Pressure is mounting on the government to act over the near doubling of industrial gas prices during the past year as evidence emerged that UK manufacturing is beginning to sustain permanent damage.
The Chemical Industries Association told the Department of Trade and Industry last week that gas prices had risen by more than 80% over 1999 levels.
It has been revealed that high gas prices were a key factor in ICI’s decision this month to close its methanol plant at Billingham, Teesside. The plant consumes 200m therms of gas a year, and one prospective buyer said it was simply not viable if prices remain at current levels.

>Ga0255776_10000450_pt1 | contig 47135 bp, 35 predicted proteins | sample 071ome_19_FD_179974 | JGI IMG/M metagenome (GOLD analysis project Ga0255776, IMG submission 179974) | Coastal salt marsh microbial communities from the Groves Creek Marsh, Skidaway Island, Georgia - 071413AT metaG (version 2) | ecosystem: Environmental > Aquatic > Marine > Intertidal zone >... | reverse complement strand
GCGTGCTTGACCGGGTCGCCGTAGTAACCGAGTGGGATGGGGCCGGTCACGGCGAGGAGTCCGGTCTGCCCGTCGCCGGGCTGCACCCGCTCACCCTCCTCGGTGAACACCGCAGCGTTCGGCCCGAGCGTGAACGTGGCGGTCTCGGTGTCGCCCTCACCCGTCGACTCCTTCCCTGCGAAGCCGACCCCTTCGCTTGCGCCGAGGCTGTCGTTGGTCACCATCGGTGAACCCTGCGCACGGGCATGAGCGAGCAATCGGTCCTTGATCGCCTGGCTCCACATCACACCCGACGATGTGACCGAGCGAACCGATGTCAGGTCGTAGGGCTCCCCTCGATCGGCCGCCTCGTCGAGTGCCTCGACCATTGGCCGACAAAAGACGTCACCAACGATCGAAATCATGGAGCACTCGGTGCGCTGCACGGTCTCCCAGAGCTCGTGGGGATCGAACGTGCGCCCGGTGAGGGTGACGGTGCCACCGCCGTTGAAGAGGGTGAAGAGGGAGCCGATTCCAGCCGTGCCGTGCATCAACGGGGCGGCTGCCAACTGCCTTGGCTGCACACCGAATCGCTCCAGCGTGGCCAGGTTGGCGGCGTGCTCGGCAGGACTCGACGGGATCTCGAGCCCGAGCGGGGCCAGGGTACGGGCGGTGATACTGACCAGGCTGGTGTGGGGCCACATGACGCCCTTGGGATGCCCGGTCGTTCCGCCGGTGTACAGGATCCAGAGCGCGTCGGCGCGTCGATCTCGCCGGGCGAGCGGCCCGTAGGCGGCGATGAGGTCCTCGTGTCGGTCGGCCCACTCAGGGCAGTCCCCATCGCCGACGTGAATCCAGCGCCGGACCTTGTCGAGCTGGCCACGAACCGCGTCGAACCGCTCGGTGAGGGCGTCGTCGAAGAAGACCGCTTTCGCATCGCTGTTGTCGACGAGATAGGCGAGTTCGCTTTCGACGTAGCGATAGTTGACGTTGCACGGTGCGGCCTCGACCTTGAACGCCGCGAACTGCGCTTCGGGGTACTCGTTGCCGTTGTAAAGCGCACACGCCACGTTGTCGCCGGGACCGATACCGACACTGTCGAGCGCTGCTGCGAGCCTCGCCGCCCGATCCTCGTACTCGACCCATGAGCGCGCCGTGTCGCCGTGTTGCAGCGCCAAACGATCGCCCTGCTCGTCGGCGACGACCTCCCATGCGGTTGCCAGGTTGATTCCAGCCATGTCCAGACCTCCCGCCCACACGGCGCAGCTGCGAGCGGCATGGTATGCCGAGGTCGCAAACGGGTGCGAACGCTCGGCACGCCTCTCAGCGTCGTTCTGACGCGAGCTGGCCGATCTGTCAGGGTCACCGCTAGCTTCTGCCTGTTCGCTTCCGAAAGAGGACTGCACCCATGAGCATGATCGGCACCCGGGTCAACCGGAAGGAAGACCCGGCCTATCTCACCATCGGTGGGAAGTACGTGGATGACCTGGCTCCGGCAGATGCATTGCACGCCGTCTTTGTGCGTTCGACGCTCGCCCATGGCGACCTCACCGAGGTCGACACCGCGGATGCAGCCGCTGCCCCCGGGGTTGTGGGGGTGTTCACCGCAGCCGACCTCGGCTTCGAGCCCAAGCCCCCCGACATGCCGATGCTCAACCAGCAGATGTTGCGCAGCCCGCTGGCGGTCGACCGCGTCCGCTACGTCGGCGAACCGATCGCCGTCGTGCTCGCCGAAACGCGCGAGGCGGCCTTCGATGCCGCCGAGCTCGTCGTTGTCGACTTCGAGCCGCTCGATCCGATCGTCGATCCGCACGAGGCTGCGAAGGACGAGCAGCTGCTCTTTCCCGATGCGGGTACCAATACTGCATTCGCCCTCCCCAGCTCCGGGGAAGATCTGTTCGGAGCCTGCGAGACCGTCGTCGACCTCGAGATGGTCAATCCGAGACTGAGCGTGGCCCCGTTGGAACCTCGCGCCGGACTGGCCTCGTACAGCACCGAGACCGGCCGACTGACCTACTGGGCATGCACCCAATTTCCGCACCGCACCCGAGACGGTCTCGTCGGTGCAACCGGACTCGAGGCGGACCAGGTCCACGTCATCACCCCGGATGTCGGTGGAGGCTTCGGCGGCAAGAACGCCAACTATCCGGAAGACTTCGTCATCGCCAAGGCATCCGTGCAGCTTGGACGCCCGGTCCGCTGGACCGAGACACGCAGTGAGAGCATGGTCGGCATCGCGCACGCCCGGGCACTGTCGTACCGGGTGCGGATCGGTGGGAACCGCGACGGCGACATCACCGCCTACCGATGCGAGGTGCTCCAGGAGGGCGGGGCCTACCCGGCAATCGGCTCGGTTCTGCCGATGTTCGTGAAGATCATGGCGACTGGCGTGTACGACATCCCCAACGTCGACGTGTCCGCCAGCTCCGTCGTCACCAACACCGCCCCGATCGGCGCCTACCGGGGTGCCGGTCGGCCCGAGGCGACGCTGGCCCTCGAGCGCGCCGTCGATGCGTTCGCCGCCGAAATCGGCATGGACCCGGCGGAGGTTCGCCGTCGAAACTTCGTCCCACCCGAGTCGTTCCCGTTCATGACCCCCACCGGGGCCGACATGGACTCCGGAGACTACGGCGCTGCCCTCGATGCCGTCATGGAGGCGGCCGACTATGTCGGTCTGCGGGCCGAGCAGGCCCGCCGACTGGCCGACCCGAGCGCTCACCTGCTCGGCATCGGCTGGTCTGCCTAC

‘Clearly the hike from 14p to 21p a therm was the straw that broke the camel’s back,’ said John Stoney, managing director of ICI’s methanol business.
Soaring gas prices are also thought to be impeding the company’s attempts to sell its energy-intensive chlor-chemicals business. ‘This is an issue for us,’ conceded an insider.Steel giant Corus is thought to be considering future investments in The Netherlands rather than the UK because of the difference in gas prices.
‘The UK climate for energy-intensive business is dreadful,’ said a senior executive at another of the big energy consuming companies.
The CIA and other organisations in the Energy Intensive Users Group are due to meet industry regulator Ofgem and DTI officials at the end of the month to press for action. Ofgem is currently investigating allegations of market rigging by gas suppliers in the UK.